The Jurisprudence of the Jab

The Legal Ins and Outs of the COVID Vaccine

The vaccine has arrived, and not a moment too soon! With more and more New Yorkers getting the jab, the increasing number of vaccinated Astorians comes with a host of legal and logistical questions. We caught up with Elias Fillas of Astoria’s own Sacco & Fillas LLP to learn about what is and isn’t allowed when it comes to the coronavirus vaccine.


GMA: Can employers mandate that their employees return to the physical office before they’re vaccinated?

EF: The current state of the law is that you can mandate personal appearance in the office if an employee’s job requires them to be physically present. Federal law prohibits employers from requiring vaccination of a COVID-19 vaccine distributed under an Emergency Use Authorization. Once these vaccines are licensed and approved by the FDA, mandatory vaccination can be required. So, you can’t currently mandate anyone to get the vaccine, but you can mandate as part of their job functions that they have to be present physically in the office.


GMA: Right. And an employer can fire an employee for basically any reason, right? Could not getting vaccinated be one of those reasons?

The mere fact that an employee chooses not to get vaccinated is not cause enough to fire that employee; however, employers are required to provide a reasonable accommodation to people with disabilities that prevent them from receiving a vaccine.


GMA: In the case of someone who works for the government, like the MTA or a policeman, can the government mandate that those people get vaccinated?

EF: No. The government cannot mandate that its employees be vaccinated.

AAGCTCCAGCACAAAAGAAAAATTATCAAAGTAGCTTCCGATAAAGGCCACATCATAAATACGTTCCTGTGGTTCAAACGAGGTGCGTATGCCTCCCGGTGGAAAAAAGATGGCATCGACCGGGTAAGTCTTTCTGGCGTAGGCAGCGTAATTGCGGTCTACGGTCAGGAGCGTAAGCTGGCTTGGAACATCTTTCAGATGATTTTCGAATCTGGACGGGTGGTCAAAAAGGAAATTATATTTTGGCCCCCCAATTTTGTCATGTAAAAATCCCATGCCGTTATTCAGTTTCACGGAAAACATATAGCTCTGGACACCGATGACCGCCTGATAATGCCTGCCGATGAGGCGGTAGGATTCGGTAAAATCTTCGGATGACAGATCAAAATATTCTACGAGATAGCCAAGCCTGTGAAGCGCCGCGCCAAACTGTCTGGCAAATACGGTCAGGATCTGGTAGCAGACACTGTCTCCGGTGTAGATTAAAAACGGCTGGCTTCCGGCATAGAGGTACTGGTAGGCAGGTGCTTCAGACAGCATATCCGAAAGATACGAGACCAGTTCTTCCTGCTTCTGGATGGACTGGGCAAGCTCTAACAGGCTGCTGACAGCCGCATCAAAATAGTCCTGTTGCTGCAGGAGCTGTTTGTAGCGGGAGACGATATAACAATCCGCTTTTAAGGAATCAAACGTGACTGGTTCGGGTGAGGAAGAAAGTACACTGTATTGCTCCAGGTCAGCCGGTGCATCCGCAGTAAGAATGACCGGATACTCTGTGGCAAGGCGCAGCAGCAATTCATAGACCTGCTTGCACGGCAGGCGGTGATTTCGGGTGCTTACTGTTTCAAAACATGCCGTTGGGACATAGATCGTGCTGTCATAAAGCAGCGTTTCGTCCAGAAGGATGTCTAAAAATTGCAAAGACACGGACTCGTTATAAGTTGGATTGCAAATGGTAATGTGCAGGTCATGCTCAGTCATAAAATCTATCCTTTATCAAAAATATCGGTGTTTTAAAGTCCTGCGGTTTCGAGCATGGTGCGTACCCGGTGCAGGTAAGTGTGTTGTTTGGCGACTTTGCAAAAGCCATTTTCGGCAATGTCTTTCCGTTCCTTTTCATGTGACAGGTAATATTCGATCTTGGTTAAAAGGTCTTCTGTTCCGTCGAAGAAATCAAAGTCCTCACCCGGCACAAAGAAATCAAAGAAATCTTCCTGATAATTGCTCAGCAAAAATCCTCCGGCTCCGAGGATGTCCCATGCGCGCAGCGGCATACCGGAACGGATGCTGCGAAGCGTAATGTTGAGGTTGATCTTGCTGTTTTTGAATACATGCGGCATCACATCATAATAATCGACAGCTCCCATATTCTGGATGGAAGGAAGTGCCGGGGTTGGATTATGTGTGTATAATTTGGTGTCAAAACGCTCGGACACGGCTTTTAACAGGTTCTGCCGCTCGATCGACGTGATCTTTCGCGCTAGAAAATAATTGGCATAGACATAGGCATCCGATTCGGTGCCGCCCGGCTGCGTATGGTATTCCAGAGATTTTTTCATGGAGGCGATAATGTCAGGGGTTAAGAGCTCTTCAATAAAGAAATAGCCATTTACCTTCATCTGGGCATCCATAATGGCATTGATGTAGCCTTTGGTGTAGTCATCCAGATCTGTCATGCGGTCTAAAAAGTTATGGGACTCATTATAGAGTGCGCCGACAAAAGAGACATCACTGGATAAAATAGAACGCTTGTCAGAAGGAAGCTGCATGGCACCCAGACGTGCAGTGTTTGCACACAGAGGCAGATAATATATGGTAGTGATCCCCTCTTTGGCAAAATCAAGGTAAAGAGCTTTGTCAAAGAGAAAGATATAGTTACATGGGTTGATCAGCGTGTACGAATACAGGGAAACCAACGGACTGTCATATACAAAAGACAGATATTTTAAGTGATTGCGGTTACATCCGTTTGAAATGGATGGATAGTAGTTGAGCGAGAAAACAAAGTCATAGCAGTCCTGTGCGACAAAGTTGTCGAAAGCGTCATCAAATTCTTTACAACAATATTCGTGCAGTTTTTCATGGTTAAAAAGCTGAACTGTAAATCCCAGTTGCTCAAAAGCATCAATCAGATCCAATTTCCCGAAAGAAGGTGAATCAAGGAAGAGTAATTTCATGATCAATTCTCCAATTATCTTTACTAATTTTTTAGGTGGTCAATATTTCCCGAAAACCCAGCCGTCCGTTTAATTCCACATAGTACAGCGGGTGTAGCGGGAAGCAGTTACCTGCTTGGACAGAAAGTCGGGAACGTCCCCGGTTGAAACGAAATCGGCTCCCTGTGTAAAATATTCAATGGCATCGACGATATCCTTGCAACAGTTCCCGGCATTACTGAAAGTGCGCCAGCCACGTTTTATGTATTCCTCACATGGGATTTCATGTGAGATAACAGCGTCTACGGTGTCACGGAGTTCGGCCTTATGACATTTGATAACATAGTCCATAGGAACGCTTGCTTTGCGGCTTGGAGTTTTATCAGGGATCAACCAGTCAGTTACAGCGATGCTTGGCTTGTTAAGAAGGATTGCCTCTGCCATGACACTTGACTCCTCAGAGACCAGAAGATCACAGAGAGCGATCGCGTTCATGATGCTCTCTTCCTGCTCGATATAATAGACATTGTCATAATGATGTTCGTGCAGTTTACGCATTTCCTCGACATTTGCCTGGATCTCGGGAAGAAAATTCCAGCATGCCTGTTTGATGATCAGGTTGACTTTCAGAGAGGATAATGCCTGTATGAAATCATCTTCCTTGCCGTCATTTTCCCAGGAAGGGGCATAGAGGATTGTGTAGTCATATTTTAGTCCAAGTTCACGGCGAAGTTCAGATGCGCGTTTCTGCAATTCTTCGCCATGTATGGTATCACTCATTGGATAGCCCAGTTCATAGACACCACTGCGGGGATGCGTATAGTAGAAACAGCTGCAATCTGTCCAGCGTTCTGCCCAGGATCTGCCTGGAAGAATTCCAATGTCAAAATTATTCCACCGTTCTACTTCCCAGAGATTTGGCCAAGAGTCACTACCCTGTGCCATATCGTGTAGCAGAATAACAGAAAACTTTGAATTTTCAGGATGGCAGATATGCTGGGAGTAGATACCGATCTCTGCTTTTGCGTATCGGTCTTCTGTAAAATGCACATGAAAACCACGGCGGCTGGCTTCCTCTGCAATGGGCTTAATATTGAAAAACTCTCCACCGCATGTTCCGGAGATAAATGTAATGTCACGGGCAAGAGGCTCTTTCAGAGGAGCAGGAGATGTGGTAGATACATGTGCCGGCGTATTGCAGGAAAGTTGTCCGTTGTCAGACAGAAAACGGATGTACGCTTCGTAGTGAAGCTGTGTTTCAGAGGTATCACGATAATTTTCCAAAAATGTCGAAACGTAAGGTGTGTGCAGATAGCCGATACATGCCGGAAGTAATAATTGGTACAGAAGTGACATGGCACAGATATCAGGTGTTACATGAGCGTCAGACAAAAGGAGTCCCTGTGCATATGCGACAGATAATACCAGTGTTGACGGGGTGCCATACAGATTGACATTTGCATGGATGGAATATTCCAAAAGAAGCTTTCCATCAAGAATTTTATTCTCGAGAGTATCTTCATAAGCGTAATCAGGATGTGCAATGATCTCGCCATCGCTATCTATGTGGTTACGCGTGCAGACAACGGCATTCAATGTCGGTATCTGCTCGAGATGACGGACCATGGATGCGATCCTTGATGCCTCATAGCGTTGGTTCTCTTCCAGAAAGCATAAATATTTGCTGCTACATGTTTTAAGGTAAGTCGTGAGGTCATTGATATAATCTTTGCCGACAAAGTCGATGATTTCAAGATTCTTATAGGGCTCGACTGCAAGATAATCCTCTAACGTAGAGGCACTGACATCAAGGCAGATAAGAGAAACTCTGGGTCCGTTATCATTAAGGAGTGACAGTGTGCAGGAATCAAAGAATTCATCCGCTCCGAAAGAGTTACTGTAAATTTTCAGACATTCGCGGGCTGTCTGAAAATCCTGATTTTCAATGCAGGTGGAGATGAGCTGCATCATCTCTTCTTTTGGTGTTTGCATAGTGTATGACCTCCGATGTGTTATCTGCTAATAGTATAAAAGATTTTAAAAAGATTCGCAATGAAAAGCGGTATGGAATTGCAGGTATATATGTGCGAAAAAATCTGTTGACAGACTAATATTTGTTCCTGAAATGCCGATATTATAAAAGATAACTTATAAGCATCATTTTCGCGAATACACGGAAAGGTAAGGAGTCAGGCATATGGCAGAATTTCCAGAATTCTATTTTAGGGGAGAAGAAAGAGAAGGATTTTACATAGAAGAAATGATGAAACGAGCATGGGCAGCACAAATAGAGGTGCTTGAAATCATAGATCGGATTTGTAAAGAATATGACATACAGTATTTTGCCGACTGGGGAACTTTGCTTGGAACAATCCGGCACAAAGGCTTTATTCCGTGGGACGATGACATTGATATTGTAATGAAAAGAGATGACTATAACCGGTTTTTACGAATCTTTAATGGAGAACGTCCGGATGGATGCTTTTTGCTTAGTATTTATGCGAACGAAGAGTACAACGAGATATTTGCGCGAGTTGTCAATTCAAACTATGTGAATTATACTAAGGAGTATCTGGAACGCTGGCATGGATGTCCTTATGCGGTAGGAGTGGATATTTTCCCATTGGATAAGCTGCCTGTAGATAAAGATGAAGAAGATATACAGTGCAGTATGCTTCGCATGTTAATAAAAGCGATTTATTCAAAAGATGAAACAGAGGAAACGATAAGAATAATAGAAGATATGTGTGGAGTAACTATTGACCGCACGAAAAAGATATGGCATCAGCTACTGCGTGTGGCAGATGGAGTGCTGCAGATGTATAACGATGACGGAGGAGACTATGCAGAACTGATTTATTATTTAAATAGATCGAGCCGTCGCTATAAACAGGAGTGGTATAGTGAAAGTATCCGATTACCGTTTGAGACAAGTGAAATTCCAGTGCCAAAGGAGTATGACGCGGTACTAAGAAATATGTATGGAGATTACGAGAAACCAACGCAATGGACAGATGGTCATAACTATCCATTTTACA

GMA: How about parents? Can they mandate that their children get vaccinated?

Yes. That’s a parental decision, and if the parent wants their child to be vaccinated, their child will be vaccinated. A child cannot make his/her own health decisions. That being said, under current regulations, a person must be 16-years or older to receive the vaccine.


GMA: Do you think it’s likely that these vaccine passports will become legitimate within the next few months?

EF: I think so. Especially in places like New York or California, I think there’s going to be a lot of restrictions in place where you won’t be able to gain entry into certain places without showing your vaccine passport.


There are certain religions that may avoid getting vaccinations, like Christian Science. If someone is refused business because they don’t have a vaccine passport due to their religious reasons, could that be framed as religious discrimination?

EF: It’s a balancing act. If there’s a public health crisis, and the government’s function is to try to protect all of its people from the spread of infection, they can mandate certain things to be put in place. That doesn’t mean that someone whose religion prohibits them from getting the vaccine is having their rights infringed upon. What it means is that if that person refuses to get vaccinated, they may be denied entry into places where proof of vaccination is mandatory. The government’s imposition of a vaccine passport to protect the health of the public at large outweighs any individual’s religious belief, custom or tradition that prohibits that person from being vaccinated which may potentially cause harm to other people.


GMA: Krispy Kreme is giving a free donut every day to anyone who gets the vaccine. Would there be any legal repercussions for lying to Krispy Kreme about your vaccine status to get the free donut?

EF: [Laughs] I mean, I guess in its true sense, it’s a form of misrepresentation or fraud, but I don’t know if anybody is going to get prosecuted for that.